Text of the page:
NEW YORK - Federal law enforcement officials say one suspect has been taken into custody in Florida in connection with the ongoing suspicious package discoveries in New York City and beyond.

FBI Director Christopher Wray identified the suspect as Cesar Sayoc, 56, of Aventura, Florida.

Attorney General Jeff Sessions says Sayoc faces five federal charges.

According to the criminal complaint (which you can view here), he faces counts of interstate transportation of an explosive, illegal mailing of explosives, threats against former presidents and certain other persons, threatening interstate communications and assaulting federal officers.

He faces up to 58 years in prison.

Wray says the suspect's fingerprint was discovered on an envelope sent to Rep. Maxine Waters of California. He also says there is a possible DNA connection from two separate IEDs and a sample from an earlier arrest of Sayoc in Florida.

Sayoc was born in New York City and attended college in North Carolina before moving to South Florida. He was an amateur body builder and a former male stripper, and was no stranger to the police. He has a lengthy criminal record, including arrests on theft, battery and steroid possession charges. In 2002, he was arrested and served a year of probation for threatening to throw a bomb during a conversation with a Florida utility representative. 

He left a large footprint on social media, bashing prominent Democrats. His Facebook page also showed him attending a rally for President Donald Trump.

Sayoc owned a van that was plastered with messages praising Trump, Pence and other Republicans. It also had a decal saying "CNN sucks."

President Donald Trump, at an appearance in Washington, praised local and federal investigators for their quick work apprehending the suspect.

"These terrorizing acts are despicable and have no place in our country," Trump added.

The arrest comes as the NYPD investigated a suspicious package that surfaced Friday morning at a Manhattan mail facility.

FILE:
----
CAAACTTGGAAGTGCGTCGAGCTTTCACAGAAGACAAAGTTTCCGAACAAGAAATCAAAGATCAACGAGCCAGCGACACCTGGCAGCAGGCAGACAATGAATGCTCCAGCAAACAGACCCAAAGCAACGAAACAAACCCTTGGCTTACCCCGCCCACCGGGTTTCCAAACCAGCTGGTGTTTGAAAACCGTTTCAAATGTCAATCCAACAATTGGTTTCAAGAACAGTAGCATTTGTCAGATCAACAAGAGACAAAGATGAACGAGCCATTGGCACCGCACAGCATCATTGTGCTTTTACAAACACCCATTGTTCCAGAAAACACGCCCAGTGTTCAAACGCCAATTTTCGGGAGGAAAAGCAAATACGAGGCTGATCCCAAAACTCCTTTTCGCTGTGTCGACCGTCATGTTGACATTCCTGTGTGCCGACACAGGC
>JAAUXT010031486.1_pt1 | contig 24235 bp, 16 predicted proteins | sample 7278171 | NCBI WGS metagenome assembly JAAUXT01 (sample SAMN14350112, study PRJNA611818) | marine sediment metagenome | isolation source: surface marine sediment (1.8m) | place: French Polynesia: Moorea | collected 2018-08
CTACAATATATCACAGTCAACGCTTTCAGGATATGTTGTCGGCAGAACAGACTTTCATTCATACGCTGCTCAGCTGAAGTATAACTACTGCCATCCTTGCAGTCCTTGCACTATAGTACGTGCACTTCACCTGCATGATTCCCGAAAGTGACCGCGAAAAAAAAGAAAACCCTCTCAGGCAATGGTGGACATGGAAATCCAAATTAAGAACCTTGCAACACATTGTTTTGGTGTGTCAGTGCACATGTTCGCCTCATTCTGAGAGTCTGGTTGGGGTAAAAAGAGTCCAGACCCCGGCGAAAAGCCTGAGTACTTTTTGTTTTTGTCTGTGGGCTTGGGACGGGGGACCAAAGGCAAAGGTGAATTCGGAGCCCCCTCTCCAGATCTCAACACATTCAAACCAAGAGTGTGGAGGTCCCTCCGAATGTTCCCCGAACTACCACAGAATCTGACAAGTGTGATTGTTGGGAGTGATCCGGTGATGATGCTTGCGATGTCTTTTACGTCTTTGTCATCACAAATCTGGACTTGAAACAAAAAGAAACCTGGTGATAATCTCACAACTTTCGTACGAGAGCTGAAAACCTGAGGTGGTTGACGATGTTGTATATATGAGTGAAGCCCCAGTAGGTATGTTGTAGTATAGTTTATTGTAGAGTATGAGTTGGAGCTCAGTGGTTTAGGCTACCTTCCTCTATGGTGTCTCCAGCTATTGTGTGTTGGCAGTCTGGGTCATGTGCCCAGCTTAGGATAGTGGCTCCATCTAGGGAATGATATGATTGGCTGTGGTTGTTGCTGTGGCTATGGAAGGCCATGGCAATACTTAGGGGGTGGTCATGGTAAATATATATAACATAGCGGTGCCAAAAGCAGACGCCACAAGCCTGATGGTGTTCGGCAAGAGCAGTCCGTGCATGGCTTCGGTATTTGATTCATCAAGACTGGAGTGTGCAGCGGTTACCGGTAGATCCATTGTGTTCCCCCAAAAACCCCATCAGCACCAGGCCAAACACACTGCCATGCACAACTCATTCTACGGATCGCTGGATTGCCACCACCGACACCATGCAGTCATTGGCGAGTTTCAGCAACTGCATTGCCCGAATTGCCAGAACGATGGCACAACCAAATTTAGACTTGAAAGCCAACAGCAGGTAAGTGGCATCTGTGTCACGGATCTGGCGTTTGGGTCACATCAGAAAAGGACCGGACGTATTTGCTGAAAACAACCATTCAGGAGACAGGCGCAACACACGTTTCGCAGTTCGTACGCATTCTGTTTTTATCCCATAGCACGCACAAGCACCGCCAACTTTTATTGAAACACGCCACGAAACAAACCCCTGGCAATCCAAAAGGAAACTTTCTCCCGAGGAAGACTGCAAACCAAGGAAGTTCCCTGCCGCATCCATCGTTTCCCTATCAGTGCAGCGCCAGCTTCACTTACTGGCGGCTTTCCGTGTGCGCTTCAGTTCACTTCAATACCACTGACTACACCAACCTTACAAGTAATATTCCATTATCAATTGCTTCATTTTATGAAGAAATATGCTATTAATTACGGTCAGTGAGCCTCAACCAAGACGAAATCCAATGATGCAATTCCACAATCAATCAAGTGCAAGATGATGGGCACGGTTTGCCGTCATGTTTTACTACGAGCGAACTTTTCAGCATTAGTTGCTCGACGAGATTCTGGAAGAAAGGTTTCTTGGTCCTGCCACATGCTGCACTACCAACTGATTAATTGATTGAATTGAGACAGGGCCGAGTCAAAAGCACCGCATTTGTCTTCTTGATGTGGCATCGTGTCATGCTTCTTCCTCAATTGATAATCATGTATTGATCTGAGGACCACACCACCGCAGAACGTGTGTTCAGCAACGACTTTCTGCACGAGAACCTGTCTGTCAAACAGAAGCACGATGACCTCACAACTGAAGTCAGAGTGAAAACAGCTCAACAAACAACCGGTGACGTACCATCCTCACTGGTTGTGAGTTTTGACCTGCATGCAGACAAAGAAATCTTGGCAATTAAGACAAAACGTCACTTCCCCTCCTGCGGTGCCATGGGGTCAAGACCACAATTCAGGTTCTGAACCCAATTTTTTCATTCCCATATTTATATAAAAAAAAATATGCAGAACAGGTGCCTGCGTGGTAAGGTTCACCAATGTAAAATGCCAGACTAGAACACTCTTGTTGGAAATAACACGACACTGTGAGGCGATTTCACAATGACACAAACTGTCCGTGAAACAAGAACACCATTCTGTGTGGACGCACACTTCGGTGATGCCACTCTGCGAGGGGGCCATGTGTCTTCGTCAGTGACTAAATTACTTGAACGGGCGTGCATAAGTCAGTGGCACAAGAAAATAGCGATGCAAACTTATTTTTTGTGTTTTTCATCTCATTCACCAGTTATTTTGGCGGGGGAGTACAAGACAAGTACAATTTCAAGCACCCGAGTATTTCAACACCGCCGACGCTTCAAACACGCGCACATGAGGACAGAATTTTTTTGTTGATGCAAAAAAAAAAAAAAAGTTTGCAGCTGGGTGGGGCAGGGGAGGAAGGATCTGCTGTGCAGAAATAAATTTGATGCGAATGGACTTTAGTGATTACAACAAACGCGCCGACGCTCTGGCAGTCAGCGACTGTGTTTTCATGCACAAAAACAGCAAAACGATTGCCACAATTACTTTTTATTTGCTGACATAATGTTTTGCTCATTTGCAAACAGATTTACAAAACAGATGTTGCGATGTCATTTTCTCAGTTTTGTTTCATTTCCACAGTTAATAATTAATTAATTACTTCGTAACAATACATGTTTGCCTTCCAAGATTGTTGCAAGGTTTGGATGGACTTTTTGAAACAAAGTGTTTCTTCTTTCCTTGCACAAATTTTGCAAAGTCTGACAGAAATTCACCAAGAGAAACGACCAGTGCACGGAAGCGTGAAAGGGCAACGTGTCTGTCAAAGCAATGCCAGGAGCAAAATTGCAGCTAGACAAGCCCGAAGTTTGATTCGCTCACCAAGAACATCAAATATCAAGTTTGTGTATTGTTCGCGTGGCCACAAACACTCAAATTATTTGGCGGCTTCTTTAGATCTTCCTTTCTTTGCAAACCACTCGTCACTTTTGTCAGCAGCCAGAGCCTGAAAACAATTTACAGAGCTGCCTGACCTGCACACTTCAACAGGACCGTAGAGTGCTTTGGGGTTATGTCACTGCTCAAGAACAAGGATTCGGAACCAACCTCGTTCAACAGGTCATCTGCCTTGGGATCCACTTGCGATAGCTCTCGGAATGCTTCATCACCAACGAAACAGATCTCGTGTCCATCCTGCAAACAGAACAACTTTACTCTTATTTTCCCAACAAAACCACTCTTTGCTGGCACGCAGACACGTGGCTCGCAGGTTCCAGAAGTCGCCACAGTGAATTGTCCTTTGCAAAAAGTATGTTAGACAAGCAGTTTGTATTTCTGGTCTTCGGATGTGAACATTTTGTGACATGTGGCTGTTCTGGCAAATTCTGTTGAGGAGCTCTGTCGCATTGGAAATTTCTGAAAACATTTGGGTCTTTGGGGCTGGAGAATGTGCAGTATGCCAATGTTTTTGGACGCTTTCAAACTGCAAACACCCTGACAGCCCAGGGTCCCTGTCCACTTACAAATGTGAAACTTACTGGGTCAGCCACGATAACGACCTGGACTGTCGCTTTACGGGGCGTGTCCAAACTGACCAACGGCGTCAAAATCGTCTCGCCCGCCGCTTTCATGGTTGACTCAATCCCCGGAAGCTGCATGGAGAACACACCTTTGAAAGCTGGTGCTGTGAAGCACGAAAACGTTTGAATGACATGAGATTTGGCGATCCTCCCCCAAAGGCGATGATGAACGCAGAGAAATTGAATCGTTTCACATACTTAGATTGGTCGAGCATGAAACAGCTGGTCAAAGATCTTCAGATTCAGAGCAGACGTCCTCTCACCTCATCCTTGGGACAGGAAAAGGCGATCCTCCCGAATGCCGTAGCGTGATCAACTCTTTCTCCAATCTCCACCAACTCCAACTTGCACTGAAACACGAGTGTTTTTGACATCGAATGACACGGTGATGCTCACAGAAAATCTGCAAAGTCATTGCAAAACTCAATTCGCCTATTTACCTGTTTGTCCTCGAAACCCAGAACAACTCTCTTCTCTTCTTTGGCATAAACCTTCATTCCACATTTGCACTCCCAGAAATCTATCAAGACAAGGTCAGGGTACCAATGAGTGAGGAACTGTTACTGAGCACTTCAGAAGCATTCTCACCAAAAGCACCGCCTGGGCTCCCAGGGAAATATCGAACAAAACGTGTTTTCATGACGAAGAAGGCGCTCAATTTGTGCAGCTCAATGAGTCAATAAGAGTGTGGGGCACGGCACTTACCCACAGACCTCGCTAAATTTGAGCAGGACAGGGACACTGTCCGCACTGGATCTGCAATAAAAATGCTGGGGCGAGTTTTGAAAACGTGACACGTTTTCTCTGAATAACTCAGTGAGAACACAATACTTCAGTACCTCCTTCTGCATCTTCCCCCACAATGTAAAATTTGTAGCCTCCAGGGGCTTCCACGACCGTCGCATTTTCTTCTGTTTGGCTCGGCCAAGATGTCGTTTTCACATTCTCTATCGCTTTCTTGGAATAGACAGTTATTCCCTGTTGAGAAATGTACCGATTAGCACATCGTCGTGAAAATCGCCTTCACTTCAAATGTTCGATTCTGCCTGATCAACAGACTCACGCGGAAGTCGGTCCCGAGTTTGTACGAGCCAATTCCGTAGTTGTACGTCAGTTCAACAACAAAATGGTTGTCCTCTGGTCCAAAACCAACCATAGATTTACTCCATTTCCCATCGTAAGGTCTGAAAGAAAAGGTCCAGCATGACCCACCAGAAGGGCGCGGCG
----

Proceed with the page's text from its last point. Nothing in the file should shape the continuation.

Sources tell NY1 the package, addressed to former National Intelligence Director James Clapper, was discovered at a USPS facility on 52nd Street and Eighth Avenue in Hell's Kitchen.

NYPD officials say the package was discovered around 8:15 a.m. by a USPS worker.

The suspicious package was safely removed by the NYPD bomb squad and transported to their facility in the Bronx.
The FBI also confirmed a similar package addressed to New Jersey Senator Cory Booker was discovered at a mail facility in Florida Friday morning.
Senior law enforcement sources tell NY1's Myles Miller that another package addressed to Kamala Harris was intercepted in California.

Wray says a total of 13 IEDs were sent across the country.



Wray also said more packages could still be in transit. He told anyone with any information to call or email the FBI.

Law enforcement sources say a search of a postal database suggests some of the devices may have been mailed from Florida.

They also say the bombs were not rigged to explode upon being opened.

But it's still not clear if the devices were poorly designed or were never actually intended to hurt anyone.

Three suspicious packages were intercepted Thursday.

Two were found in Delaware, addressed to former Vice President Joe Biden.

The other one was found at the TriBeCa production office of actor Robert de Niro. The NYPD bomb squad took that package to a facility in the Bronx for further examination. 

A security officer discovered the suspicious package that was sent to de Niro's New York office.

Glenn Cunningham is the vice president of security at the Tribeca Film Center.

Cunningham woke up early Thursday morning, saw a photo of one of the packages sent to another location in the New York Post and realized a package he sorted at the center on Tuesday looked exactly like it. He alerted the authorities, and a bomb squad confirmed that the package was a danger early Thursday morning.

Other devices were sent to former presidents Obama and Clinton, Democratic phlianthropist George Soros, California congresswoman Maxine Waters, and CNN's New York newsroom in Columbus Circle.